Wallis’ point about many of us not living with the poor was illustrated one night several years ago by my perceptive daughter. We were celebrating Lent, the forty days before Easter, when many Christians fast or give up some comfort, while trying to practice a heightened concern for the poor. We had decided to eat a simple meal once a week and donate the money we saved to Catholic Relief Services, which provided a small cardboard rice bowl and simple recipes from around the world for this purpose. One night when I was coaxing my five-year-old to try rice and black beans she asked, “Why can’t we eat what we want and just give the poor people our rice and beans if they like this kind of food?” I tried to explain that many of the people who needed help lived far away, and it was easier for the organization to send our money, rather than our food.
“Aren’t their poor people who live near here?” she asked. Well, yes, I responded, there were.
“So why don’t we bring them our rice and beans?” she persisted. I had to explain that, while there are many poor people in Philadelphia, we don’t actually know anyone who would appreciate us showing up with our unwanted rice and beans.
While I was still trying to explain this awkward fact, my daughter pointed to the Catholic Relief Services rice bowl and asked one more question: “Why do all the people on the box have brown skin?”
I tried to explain the history of colonialism to a five-year-old, but I’m not sure she got it, just as many middle class Americans don’t understand that the African, Asian and Latin American faces on the brochures of relief organizations reflect a colonial legacy that made the West rich. We tend to assume that people are poor because of their own laziness or stupidity. Even the idea of learned helplessness can be used to blame the poor for their condition. That old Calvinist idea that the poor must somehow deserve their fate is more comforting than all those Biblical injunctions to care for those in need. When the people are far away, psychologically if not literally, and especially if they look different from us, it’s easy to image that we are not connected to them.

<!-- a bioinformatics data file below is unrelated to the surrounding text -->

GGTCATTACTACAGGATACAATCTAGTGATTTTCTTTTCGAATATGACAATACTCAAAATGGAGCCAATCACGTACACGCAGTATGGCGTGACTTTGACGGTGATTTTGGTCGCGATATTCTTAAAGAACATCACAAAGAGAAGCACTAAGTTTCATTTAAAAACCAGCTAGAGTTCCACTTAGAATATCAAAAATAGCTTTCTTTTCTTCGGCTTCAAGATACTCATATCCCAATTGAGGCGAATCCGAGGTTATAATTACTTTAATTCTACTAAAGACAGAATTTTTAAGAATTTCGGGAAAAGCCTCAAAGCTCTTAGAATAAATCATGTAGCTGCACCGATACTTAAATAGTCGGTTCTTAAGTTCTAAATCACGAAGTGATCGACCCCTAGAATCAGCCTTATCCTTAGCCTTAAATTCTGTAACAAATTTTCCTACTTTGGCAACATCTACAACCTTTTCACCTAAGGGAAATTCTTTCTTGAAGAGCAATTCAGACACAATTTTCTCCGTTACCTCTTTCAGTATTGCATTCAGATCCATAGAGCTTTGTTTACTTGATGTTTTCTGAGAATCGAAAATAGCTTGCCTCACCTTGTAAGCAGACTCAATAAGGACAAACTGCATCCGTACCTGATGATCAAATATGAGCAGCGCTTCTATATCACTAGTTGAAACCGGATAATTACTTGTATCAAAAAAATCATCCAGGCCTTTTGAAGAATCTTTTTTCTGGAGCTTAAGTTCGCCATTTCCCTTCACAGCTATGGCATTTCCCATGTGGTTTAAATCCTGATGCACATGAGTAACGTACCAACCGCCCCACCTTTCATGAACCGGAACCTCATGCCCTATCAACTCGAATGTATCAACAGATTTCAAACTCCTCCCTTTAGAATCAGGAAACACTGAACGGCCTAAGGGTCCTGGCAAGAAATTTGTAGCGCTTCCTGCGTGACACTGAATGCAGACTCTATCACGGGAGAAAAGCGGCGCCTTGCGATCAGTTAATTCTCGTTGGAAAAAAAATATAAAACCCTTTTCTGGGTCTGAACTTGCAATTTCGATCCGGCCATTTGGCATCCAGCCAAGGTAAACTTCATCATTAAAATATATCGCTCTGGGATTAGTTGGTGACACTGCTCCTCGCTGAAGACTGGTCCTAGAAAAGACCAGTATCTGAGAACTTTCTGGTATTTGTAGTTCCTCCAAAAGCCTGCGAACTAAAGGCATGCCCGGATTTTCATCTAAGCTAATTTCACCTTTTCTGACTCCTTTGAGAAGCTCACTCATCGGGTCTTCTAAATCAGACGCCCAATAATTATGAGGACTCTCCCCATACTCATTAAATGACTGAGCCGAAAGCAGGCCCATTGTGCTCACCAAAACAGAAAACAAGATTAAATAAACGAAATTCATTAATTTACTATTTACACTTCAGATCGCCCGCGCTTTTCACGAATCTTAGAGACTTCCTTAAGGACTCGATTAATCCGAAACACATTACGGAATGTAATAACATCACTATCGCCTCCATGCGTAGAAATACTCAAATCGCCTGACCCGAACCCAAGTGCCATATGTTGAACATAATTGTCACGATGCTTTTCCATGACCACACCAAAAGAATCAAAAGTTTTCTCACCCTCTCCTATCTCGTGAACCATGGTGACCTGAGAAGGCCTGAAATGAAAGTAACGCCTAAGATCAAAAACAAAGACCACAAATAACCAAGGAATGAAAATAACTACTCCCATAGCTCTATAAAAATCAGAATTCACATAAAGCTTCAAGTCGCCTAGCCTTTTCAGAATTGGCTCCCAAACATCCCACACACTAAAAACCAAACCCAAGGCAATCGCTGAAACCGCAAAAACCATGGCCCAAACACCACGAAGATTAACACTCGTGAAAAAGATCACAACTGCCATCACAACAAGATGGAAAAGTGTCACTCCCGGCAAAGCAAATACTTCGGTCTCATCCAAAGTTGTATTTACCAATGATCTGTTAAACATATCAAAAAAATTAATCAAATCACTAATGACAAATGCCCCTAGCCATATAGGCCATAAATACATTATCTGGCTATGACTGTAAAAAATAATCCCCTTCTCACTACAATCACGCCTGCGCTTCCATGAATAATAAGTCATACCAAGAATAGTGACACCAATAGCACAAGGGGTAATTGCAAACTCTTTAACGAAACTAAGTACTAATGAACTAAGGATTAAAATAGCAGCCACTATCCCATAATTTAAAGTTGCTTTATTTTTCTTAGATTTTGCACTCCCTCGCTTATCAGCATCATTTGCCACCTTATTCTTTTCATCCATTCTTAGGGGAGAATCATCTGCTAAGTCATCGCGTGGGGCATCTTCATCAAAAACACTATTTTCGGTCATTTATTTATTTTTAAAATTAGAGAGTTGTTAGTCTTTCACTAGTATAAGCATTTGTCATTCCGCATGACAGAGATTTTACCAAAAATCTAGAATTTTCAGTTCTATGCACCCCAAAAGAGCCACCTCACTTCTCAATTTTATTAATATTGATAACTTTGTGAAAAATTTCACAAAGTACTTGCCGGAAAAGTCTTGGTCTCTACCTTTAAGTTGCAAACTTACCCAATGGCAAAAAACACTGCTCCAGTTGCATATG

This became clear to me when I returned from my two and a half years in Botswana. Friends and family often asked, “Were you alone in your village?” When I answered, “No, there were ten thousand people in my village,” there was usually an awkward moment as the implication of my answer sunk in. Of course what they were really asking was, “Were you the only white person?” Or perhaps, “Were you the only American?” Their question reflected an unconscious assumption that those people were somehow too different from me to count. Such prejudice is one common barrier to compassion. I can’t help thinking that if the 20,000 people who were dying of poverty each day were white, we would be paying more attention.